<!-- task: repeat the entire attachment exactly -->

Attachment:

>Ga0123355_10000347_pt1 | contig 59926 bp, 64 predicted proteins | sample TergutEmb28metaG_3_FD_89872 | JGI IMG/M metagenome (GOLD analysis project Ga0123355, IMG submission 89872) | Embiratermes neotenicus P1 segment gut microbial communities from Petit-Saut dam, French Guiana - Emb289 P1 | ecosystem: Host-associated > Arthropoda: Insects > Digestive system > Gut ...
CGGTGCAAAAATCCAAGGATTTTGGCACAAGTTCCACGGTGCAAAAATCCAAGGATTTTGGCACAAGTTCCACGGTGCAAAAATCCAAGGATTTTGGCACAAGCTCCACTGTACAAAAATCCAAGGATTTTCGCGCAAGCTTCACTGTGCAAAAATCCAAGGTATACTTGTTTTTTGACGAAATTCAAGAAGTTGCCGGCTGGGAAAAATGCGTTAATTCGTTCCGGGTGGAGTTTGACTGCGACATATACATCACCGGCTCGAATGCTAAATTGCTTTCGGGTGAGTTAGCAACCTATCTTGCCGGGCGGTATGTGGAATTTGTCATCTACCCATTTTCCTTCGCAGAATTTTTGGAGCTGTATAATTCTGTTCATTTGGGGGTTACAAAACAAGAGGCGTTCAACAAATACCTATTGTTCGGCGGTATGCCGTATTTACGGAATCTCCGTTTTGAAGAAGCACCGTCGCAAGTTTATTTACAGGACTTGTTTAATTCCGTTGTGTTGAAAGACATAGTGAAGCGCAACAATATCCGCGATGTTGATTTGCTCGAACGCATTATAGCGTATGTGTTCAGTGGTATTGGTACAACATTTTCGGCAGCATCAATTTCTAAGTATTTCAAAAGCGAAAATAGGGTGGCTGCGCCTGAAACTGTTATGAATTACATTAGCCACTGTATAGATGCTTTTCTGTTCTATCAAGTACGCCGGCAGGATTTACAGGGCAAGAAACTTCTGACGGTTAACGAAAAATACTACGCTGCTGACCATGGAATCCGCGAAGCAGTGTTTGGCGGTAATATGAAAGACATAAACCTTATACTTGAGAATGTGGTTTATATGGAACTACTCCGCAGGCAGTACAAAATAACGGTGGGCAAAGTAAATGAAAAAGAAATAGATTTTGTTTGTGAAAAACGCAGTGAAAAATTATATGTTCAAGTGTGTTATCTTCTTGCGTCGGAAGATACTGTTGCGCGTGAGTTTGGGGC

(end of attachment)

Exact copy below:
>Ga0123355_10000347_pt1 | contig 59926 bp, 64 predicted proteins | sample TergutEmb28metaG_3_FD_89872 | JGI IMG/M metagenome (GOLD analysis project Ga0123355, IMG submission 89872) | Embiratermes neotenicus P1 segment gut microbial communities from Petit-Saut dam, French Guiana - Emb289 P1 | ecosystem: Host-associated > Arthropoda: Insects > Digestive system > Gut ...
CGGTGCAAAAATCCAAGGATTTTGGCACAAGTTCCACGGTGCAAAAATCCAAGGATTTTGGCACAAGTTCCACGGTGCAAAAATCCAAGGATTTTGGCACAAGCTCCACTGTACAAAAATCCAAGGATTTTCGCGCAAGCTTCACTGTGCAAAAATCCAAGGTATACTTGTTTTTTGACGAAATTCAAGAAGTTGCCGGCTGGGAAAAATGCGTTAATTCGTTCCGGGTGGAGTTTGACTGCGACATATACATCACCGGCTCGAATGCTAAATTGCTTTCGGGTGAGTTAGCAACCTATCTTGCCGGGCGGTATGTGGAATTTGTCATCTACCCATTTTCCTTCGCAGAATTTTTGGAGCTGTATAATTCTGTTCATTTGGGGGTTACAAAACAAGAGGCGTTCAACAAATACCTATTGTTCGGCGGTATGCCGTATTTACGGAATCTCCGTTTTGAAGAAGCACCGTCGCAAGTTTATTTACAGGACTTGTTTAATTCCGTTGTGTTGAAAGACATAGTGAAGCGCAACAATATCCGCGATGTTGATTTGCTCGAACGCATTATAGCGTATGTGTTCAGTGGTATTGGTACAACATTTTCGGCAGCATCAATTTCTAAGTATTTCAAAAGCGAAAATAGGGTGGCTGCGCCTGAAACTGTTATGAATTACATTAGCCACTGTATAGATGCTTTTCTGTTCTATCAAGTACGCCGGCAGGATTTACAGGGCAAGAAACTTCTGACGGTTAACGAAAAATACTACGCTGCTGACCATGGAATCCGCGAAGCAGTGTTTGGCGGTAATATGAAAGACATAAACCTTATACTTGAGAATGTGGTTTATATGGAACTACTCCGCAGGCAGTACAAAATAACGGTGGGCAAAGTAAATGAAAAAGAAATAGATTTTGTTTGTGAAAAACGCAGTGAAAAATTATATGTTCAAGTGTGTTATCTTCTTGCGTCGGAAGATACTGTTGCGCGTGAGTTTGGGGC